Control the weather, control the world.
With several violent storms and fierce hurricanes endangering people’s real-life livelihoods, producer Dean Devlin’s (already delayed) directorial debut, Geostorm, feels more than a little ill timed — who wants to go to a multiplex to see ferocious weather threaten the world when it’s being reported on the daily news. I guess after several setbacks and a troubled production, studio Warner Bros. just needed to bite the bullet and release the darn thing.
You see, Geostorm was supposed to come out in March of 2016, before it was held back due to extensive re-shoots, with David Ellison’s Skydance Media (who financed the movie) reportedly spending up to $15 million extra to re-jig the film after principal photography had wrapped, Ellison even bringing Jerry Bruckheimer — the producer behind mega-projects such as 1998’s Armageddon and 2001’s Pearl Harbor — and Danny Cannon, Judge Dredd (1995), on board to try and salvage things following ho-hum test screenings in December ’15. Considering the aforementioned reports, Geostorm isn’t the catastrophic disaster it probably should’ve been, the flick predominantly let down by a clunky narrative that spends too much time in space, with the cheesy earthbound destruct-a-thon feeling more like an afterthought.
The film opens in 2019, when we learn that all of Al Gore’s ‘inconvenient truths’ are close to becoming a reality. In this fictional near-future, the U.S. has joined forces with the rest of the world to combat Earth’s extreme weather, the coalition commissioning a system of satellites designed to control Mother Nature, which they’ve nicknamed ‘Dutch Boy.’ After neutralizing a massive typhoon (near Shanghai) without prior approval, Dutch Boy’s architect/ creator Jake Lawson (Gerard Butler) is reprimanded by the Senate and fired from the project by its new head, his very own brother Max (Jim Sturgess).
Three years later, the U.S. is about to transfer authority of Dutch Boy over to the United Nations when a bunch of soldiers, stationed in the Afghanistan desert, discover that one of its villages has been turned into a Popsicle by cause of a minor satellite mishap. Afraid of handing his associates a faulty system, U.S. President Andrew Palma (Andy García) insists that Max send someone up to the station to find out what’s happened and possibly reboot the system. It turns out that the best man for the job is the guy who single-handedly solved global warming, his bro Jack, who’s now a boozed up single dad living in a Florida caravan with his daughter Hannah (Talitha Bateman). After some squabbling, Jack agrees to help out, the hothead flying up to the International Climate Space Station (ICSS) while his brother remains in Washington to aid from the ground.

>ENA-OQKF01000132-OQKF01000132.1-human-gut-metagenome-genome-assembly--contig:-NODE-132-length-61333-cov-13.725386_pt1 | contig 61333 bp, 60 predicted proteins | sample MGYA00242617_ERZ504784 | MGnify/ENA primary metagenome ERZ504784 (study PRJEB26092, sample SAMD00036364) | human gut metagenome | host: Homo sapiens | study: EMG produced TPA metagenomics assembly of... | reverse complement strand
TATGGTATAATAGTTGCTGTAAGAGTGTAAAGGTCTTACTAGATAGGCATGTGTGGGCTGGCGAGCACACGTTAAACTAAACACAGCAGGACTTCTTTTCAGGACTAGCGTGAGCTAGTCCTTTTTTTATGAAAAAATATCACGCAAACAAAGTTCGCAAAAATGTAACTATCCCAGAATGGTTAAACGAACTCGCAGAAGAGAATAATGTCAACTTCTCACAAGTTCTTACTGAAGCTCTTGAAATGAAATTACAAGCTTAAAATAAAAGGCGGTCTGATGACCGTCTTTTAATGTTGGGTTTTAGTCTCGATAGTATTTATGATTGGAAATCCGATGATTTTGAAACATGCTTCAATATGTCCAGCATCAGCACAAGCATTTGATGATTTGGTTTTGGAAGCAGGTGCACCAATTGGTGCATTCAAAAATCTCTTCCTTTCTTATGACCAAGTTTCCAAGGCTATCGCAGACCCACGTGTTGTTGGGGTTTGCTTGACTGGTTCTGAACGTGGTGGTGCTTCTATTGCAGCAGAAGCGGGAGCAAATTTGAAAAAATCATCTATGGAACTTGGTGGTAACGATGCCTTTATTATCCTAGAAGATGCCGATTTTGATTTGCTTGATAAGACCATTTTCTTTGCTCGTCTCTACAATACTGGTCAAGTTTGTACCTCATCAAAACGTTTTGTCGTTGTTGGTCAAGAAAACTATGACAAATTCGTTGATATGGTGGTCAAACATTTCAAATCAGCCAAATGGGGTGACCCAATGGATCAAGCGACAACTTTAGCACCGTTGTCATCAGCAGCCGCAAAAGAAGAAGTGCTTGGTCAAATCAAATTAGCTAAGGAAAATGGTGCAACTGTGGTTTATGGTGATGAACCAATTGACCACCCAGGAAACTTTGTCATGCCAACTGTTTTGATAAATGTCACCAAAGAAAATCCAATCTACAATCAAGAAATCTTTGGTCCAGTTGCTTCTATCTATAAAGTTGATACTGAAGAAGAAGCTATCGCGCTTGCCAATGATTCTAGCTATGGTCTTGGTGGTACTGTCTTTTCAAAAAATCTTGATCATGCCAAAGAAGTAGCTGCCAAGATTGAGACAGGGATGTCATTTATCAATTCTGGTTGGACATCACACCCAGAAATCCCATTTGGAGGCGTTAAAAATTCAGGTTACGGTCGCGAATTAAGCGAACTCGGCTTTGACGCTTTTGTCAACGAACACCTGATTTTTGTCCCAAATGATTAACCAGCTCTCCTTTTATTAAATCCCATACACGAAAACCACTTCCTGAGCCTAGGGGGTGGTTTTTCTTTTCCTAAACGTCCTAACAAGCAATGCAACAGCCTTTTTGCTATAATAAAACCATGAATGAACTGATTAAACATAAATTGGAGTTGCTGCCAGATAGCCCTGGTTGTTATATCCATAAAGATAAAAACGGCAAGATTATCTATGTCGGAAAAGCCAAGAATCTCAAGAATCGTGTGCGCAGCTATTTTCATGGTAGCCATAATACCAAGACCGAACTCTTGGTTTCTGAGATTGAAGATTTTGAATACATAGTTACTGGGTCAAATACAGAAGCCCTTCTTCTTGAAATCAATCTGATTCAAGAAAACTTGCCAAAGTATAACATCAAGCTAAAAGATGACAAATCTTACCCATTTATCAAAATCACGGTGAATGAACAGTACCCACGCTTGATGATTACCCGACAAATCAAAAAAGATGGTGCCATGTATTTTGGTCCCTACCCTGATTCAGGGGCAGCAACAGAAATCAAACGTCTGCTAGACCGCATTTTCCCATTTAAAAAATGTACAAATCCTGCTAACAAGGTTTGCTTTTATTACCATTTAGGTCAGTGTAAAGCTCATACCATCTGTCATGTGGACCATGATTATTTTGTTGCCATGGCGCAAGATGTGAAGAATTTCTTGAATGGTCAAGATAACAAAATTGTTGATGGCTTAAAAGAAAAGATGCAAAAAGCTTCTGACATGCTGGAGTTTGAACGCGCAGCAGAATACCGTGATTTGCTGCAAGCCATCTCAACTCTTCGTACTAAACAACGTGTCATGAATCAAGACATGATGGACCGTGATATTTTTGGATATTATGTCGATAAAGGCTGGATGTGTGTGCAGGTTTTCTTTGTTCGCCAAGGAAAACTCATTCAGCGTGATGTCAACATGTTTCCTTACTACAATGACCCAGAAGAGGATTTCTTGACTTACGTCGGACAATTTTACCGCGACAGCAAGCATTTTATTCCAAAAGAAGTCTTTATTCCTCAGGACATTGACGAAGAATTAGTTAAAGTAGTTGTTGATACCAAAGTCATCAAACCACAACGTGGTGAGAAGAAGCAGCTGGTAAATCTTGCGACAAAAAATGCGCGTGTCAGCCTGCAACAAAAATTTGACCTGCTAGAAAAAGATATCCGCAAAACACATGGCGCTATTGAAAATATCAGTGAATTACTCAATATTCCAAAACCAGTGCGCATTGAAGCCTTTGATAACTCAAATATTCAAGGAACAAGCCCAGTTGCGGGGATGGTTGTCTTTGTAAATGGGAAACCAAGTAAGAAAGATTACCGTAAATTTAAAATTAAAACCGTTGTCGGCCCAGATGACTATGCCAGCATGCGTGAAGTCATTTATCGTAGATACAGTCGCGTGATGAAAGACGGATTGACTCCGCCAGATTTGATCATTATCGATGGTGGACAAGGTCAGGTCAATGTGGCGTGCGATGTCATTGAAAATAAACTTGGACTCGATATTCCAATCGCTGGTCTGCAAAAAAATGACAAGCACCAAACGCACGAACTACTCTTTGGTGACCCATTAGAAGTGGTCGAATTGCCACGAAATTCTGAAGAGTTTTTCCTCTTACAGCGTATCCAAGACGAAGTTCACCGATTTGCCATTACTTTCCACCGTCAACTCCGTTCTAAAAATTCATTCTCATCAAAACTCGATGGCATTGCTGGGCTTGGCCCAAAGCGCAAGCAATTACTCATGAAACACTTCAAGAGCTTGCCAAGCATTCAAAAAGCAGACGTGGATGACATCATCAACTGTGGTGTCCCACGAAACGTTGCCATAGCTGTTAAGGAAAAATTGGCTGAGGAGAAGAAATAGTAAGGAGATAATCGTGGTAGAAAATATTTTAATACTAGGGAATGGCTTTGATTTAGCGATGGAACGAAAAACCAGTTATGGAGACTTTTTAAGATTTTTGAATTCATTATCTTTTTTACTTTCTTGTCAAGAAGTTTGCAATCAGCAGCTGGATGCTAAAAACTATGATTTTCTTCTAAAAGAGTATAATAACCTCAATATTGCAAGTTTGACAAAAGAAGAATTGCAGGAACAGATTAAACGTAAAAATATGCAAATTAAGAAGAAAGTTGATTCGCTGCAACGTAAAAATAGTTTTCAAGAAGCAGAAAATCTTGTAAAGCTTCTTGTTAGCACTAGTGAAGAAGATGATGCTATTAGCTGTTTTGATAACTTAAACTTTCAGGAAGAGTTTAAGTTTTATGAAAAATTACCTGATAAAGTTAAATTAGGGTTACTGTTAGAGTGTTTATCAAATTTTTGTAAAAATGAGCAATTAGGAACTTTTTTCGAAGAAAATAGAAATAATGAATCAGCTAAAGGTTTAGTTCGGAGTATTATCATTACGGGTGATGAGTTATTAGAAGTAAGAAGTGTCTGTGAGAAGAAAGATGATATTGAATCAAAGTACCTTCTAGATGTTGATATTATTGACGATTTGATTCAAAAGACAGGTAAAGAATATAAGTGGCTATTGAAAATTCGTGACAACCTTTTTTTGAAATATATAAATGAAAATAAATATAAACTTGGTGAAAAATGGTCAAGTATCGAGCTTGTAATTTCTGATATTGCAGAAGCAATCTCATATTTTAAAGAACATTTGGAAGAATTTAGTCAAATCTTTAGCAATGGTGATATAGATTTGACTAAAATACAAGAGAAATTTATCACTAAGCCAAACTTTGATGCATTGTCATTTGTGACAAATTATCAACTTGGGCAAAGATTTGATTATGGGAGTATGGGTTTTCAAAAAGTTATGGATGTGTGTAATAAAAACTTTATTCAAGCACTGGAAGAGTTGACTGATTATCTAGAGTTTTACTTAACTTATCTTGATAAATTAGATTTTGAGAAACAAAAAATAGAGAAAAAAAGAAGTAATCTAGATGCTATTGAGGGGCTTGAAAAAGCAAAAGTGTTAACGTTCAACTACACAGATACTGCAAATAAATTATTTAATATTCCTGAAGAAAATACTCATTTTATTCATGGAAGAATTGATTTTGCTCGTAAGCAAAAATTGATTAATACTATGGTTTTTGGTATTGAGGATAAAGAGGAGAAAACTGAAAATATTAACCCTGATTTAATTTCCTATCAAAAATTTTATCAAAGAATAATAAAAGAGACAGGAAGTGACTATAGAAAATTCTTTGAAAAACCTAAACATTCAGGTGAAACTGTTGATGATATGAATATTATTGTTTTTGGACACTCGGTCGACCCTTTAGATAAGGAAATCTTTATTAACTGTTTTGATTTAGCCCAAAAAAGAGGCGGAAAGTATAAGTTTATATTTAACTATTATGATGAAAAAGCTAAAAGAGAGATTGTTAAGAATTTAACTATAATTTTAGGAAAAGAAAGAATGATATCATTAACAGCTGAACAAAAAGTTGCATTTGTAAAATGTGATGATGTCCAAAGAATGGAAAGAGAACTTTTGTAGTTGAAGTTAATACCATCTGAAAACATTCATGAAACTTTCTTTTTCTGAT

Once on Dutch Boy, Jack and commander Ute Fassbinder (Alexandra Maria Lara) quickly figure out that someone’s sabotaged the system, the pair unearthing what appears to be a massive conspiracy that’s connected to an upcoming U.S. election. Now, with more major cities being hit — Tokyo gets struck by over-sized hail whilst Rio de Janeiro is subject to a killer ice spell — Jack and Max must uncover the threat before a worldwide geostorm wipes everyone and everything out.
First thing’s first, nobody’s walking into a movie called Geostorm to learn more about the harsh realities of climate change, the titular ‘make-believe’ word basically alluding to the goofiness behind the whole concept. Although the nonsense screenplay by Devlin and telly writer Paul Guyot makes very little sense, the effects-driven B-grade destruction is always fun to watch, the highlight, a sequence that sees Malaysia get torched by a heat-laser; just a word of warning, even though we’re teased with an impending geostorm (heck, there’s a even countdown on the big screen in the fancy room with all the computers), there’s actually no full-blown geostorm in Geostorm — which kinda sucks! And, while it’s undeniably entertaining to watch buildings topple like life-size Dominoes, Devlin wastes too much time on uncoiling a political conspiracy plot-line that no paying patron could care less about.
Spending much of his career with regular collaborator Roland Emmerich, The Day After Tomorrow (2004), it’s clear that Devlin has picked up his pal’s shortcomings when it comes to writing stock characters, Geostorm salvaged by its likable cast’s palpable charisma. Gerard Butler, 300 (2006), pretty much plays a variation of that generic ‘hard-boiled cop,’ except he’s a scientist/ astronaut, one who sports a permanent three o’clock shadow. Jim Sturgess, 21 (2008), is okay as Butler’s pen pushing brother Max, while Australia actress Abbie Cornish, Sucker Punch (2011), is a bit bland as Max’s clandestine fiancée Sarah, a Secret Service presidential bodyguard who gets mixed up in the shenanigans on the ground. Ed Harris, Apollo 13 (1995), does his best as Secretary of State Leonard Dekkom, whilst Andy García, Ocean’s Eleven (2001), hams it up as U.S. President Palma, the 61-year-old delivering some of the flick’s silliest lines.
Then there’s Zazie Beetz, from television’s Atlanta (2016), who manages to breath some sort of life into Dana, a cyber security expert who conveniently happens to be friends with Max. Aussie’s might also recognize Irish actor Robert Sheehan — who we recently saw in Ben Elton’s Three Summers (2017) — as Duncan Taylor, a British crewmember working aboard the ICSS.
At the end of the day, a lot of Geostorm doesn’t really add up — since when do ginormous storms dissipate after tinkering with a space satellite — while its physics are shakier than those of Indiana Jones and the Kingdom of the Crystal Skull (2008); but, if you’re willing to overlook plain logic, Geostorm makes for a serviceable shlock-tastic ride! Besides, no one watches a Gerard Butler film to get a lesson in science.
3 / 5 – Good
Reviewed by Mr. Movie